There are four primary methods for securing the membrane the roof deck or other substrate:

  • Fully adhered : The membrane is adhered in a continuous layer of adhesive. Some single-plies are also available with a factory-applied tackifier on the underside of the sheet, which permits them to be self-adhering (several manufacturers introduced these products in the early 2000s).

  • Ballasted : The membrane is loose-laid over the substrate and then covered with ballast to resist wind uplift. Ballast can either be large aggregate, concrete pavers, or specially designed lightweight interlocking concrete pavers weighing approximately 10 psf [49 kg/m²]. If crushed aggregate is specified, a stone-protection mat between the membrane and aggregate should be specified to avoid puncturing the membrane. A stone-protection mat is also recommended when smooth aggregate is used because some sharp fragments are often among the smooth aggregates. Also, aggregates sometimes fracture into very sharp pieces after they have been installed. It is also a conservative practice to specify a mat to protect against abrasion and puncture from fragments during paver installation. A somewhat thinner mat is normally sufficient for paver-ballasted jobs.

  • Mechanically attached : The membrane is loose-laid except for discrete rows of fasteners. There are a variety of fastening and seam fabrication with this method.

  • Protected membrane roof : See the Modified Bitumen (MB) section above.

Thermoplastic Single-plies
Thermoplastic materials do not cross-link, or cure, during manufacturing or during their service life. Field-fabricated seams are typically welded with robotic hot-air welders. Hand-held hot-air welders are used to weld seams at flashings and penetrations. Thermoplastic membrane seams are typically extremely reliable, resulting in a very low incidence of seam failures. These sheets are normally around 5 to 12 feet wide [1.5 to 3.6 m]. Some manufacturers weld the sheets together in the factory to form large sheets that are then welded together on the roof. Primary membrane types in this category are:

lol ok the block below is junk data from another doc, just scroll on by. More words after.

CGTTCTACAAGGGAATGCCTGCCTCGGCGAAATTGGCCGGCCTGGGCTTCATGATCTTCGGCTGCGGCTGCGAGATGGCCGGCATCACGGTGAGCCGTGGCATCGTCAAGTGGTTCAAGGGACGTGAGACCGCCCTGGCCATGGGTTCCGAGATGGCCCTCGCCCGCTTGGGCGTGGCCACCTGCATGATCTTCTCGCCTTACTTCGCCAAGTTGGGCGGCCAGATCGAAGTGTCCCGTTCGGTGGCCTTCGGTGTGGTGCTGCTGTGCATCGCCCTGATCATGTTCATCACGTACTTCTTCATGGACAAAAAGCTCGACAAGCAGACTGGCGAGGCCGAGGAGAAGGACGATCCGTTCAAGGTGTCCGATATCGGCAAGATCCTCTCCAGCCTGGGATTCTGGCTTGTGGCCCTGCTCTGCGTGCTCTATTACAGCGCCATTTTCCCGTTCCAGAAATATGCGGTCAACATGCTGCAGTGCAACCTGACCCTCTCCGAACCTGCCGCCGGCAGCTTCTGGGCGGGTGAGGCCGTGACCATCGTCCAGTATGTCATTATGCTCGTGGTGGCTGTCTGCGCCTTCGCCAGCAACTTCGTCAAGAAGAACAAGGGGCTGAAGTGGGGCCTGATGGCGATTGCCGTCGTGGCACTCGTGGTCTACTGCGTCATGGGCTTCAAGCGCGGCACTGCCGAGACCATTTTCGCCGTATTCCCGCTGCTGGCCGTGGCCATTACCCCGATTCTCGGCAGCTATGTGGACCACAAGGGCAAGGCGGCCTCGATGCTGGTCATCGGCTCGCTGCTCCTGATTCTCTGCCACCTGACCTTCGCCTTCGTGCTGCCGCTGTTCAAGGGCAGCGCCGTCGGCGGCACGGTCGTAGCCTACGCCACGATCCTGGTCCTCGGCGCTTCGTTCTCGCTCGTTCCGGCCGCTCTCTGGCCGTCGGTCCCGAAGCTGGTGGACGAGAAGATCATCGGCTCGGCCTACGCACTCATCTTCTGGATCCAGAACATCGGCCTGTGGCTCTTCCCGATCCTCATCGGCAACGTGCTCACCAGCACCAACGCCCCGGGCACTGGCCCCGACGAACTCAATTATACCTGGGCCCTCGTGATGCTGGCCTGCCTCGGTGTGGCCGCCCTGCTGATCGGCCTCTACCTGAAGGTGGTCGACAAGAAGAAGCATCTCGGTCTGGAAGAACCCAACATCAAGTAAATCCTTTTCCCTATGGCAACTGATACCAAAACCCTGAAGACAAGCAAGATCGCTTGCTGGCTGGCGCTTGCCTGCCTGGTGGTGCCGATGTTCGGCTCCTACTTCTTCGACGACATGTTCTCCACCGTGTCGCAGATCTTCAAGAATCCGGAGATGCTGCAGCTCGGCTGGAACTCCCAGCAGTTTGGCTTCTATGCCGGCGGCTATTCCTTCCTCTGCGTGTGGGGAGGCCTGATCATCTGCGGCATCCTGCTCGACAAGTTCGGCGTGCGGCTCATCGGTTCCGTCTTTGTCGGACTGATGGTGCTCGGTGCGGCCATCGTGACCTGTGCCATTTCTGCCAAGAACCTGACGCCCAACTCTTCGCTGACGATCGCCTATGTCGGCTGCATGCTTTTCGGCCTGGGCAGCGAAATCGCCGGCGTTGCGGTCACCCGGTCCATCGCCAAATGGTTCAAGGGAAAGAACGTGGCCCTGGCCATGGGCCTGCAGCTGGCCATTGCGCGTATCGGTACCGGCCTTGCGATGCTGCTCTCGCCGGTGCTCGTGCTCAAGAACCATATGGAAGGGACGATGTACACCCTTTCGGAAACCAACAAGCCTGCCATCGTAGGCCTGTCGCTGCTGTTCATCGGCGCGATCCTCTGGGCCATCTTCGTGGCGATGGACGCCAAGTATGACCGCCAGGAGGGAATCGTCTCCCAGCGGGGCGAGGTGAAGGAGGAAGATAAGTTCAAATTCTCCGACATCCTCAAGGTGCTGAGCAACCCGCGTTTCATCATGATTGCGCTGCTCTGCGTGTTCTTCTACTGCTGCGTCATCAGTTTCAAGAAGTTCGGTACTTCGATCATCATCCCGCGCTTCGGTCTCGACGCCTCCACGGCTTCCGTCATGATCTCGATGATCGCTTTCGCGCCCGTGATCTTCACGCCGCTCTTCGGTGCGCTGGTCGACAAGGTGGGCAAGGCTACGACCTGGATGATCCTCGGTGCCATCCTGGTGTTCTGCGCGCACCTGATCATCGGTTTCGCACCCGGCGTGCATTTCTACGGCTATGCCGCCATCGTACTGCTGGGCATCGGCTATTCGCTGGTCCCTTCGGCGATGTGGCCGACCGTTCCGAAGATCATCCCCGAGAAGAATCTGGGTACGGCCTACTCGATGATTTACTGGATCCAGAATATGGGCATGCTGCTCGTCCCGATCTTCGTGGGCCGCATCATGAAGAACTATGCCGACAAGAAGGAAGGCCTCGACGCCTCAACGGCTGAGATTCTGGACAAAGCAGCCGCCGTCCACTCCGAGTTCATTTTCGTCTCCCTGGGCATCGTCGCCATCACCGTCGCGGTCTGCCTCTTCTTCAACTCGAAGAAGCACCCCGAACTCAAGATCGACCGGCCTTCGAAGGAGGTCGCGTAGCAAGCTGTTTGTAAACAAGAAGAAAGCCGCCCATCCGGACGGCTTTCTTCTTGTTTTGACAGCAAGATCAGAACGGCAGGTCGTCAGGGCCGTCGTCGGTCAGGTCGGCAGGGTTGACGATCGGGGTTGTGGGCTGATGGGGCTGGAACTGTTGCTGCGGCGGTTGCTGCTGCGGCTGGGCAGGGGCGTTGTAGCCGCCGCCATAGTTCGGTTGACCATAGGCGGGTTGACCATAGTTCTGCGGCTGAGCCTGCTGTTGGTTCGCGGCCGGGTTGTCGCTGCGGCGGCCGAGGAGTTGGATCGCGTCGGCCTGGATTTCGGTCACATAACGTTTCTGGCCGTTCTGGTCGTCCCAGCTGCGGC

• Polyvinyl chloride (PVC) : PVC membranes are among the oldest single-plies still available. If in contact with polystyrene insulation, the polystyrene will cause the plasticizers in the membrane to leach out. To avoid such membrane embrittlement, a separator sheet needs to be installed between the membrane and the polystyrene. To avoid membrane damage, a separator is also needed to isolate PVC from asphalt and coal tar products. The ballasted attachment method is not recommended because fine dust particles from the ballast or particulate fall-out from the atmosphere may leach plasticizers from the membrane. PVC membranes are available in a wide variety of colors. This membrane is often selected for steep-slope roofs where a strong or unique color is desired.

  • PVC Alloys or Compounded Thermoplastics (also referred to as PVC blends) : These membranes are related to PVC membranes. They are primarily compounded from PVC, but they have additional polymers that provide somewhat different physical properties. Only a very small number of manufacturers make these products. The primary types of membranes in this category are: copolymer alloy (CPA), ethylene interpolymer (EIP) and nitrile alloy (NBP).

  • Thermoplastic polyolefin (TPO) : TPO is the latest thermoplastic membrane introduced into the marketplace. It was commercialized in North America in the early 1990s. It is formulated from polypropylene, polyethylene or other olefinic materials. Unlike PVC and PVC blends, TPO membrane do not rely upon plasticizers for flexibility, so embrittlement due to plasticizer loss is of no concern. TPO membranes are typically white, and are available in sheet widths up to 12' [3.6 m].